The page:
This week has been a big week for reducing the number of hours of standardized testing for our students in Colorado.
First, Governor Hickenlooper signed HB 1323 which, at a high level, contains the following provisions:
- Reduces K-3rd grade reading and literacy tests
- Keeps 9th grade PARCC English and Math tests as-is
- Replaces 10th grade PARCC tests with a shorter college prep test
- Eliminates 11th & 12th grade PARCC tests entirely
- Continues the state mandated ACT test for 11th graders
- Allows for paper and pencil testing options, to be determined by each school, not by parents or districts (this is bigger than it sounds because many schools are burdened by the cost of technology to allow students to take online tests)
- Allows parents and educators to opt-out of testing; however, educators, schools, and districts will face consequences through accreditation and performance reviews if participation drops significantly (unclear how this is defined)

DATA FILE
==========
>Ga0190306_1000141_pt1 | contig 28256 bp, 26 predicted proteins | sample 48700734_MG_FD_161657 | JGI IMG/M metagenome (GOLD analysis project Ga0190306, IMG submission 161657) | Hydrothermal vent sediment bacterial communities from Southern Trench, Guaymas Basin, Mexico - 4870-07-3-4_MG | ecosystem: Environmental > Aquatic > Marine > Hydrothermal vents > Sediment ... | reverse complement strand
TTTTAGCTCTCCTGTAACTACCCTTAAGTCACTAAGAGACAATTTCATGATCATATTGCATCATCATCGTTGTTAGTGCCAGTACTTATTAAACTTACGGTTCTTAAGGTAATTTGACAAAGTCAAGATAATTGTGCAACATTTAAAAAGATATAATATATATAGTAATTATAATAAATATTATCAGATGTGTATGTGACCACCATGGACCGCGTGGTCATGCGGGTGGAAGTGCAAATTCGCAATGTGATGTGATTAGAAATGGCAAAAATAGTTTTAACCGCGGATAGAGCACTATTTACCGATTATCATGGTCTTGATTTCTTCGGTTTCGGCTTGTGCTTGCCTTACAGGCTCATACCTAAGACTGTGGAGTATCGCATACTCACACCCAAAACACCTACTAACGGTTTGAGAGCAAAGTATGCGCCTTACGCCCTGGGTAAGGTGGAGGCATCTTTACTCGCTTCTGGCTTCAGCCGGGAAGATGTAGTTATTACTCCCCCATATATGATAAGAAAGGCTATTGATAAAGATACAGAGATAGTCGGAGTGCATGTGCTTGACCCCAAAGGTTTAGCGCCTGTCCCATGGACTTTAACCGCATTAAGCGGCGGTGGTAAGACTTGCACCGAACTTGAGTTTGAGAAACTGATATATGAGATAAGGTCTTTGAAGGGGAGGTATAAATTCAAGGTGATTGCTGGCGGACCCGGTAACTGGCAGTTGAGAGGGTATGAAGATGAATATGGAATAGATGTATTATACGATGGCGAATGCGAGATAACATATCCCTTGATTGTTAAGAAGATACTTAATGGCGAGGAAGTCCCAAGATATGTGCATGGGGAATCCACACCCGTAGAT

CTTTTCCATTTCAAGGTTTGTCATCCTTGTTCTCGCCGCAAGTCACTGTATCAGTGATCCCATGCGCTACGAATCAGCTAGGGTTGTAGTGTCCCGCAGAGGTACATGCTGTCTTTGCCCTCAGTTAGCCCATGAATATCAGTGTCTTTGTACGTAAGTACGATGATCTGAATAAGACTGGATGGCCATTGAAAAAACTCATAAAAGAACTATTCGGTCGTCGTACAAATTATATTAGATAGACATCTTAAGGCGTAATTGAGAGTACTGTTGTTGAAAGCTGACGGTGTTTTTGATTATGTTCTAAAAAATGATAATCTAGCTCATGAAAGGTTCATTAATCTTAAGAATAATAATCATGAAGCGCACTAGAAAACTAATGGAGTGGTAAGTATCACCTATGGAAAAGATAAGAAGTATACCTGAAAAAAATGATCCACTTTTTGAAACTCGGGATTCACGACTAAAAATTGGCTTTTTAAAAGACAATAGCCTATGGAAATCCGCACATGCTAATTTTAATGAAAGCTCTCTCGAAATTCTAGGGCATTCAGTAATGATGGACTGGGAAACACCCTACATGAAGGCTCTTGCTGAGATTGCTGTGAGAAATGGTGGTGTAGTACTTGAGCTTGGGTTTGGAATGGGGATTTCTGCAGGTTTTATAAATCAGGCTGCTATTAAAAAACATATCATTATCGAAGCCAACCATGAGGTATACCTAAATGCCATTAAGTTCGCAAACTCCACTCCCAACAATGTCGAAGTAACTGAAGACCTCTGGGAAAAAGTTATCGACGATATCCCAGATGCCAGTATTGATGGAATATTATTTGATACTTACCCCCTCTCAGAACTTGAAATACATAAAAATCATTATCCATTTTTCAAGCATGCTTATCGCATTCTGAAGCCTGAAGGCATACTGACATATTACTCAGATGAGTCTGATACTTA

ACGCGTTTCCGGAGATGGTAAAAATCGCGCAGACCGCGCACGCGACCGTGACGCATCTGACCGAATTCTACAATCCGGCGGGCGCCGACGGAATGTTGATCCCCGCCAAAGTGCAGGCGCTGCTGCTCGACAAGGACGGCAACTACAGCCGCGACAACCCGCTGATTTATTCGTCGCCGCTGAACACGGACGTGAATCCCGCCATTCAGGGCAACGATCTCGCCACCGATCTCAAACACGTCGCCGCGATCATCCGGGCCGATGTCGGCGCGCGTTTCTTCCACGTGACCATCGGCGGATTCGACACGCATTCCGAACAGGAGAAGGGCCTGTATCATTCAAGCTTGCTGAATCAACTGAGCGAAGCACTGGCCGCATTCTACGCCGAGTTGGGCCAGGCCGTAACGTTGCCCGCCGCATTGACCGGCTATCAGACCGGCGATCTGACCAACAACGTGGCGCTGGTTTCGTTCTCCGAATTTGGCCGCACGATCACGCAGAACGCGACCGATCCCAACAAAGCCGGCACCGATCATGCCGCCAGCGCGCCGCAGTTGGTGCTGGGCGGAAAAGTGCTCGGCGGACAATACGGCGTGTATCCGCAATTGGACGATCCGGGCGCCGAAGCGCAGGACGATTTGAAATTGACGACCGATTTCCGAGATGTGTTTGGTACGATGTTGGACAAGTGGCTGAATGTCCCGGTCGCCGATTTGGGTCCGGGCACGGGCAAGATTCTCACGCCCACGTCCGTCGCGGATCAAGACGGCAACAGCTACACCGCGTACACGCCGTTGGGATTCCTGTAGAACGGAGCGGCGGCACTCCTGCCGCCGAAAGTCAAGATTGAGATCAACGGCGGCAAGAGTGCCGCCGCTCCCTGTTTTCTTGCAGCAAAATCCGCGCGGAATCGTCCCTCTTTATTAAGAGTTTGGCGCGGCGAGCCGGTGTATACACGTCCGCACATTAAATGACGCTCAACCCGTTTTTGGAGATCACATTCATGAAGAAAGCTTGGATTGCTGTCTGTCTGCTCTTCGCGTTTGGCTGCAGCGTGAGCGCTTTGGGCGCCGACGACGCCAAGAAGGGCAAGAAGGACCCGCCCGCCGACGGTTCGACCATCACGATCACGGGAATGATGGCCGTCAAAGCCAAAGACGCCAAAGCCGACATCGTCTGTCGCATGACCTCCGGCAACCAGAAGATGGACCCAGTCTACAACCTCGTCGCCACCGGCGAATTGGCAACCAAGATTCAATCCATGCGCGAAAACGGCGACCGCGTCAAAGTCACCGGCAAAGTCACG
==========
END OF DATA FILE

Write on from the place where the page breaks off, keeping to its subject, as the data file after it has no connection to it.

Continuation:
- Creates a pilot program for districts to develop their own tests, pending both state and federal approval
- Requires districts to disclose the amount of time dedicated to testing and to classify it as federal, state, or locally required
In all, the reduction in testing time is expected to be modest, but people on both sides of the aisle generally agree that it’s a step in the right direction.
In addition to the signing of HB 1323, the second big announcement this week came from the governing board of PARCC which stated that beginning next year, both the English and Math PARCC tests will be reduced by 30 and 60 minutes, respectfully, for each grade level in which they are given.
Taken together, these changes will make a measurable, positive impact on our students and teachers next year, giving the opportunity for more classroom time for education vs. testing while continuing to hold districts accountable for student performance improvements.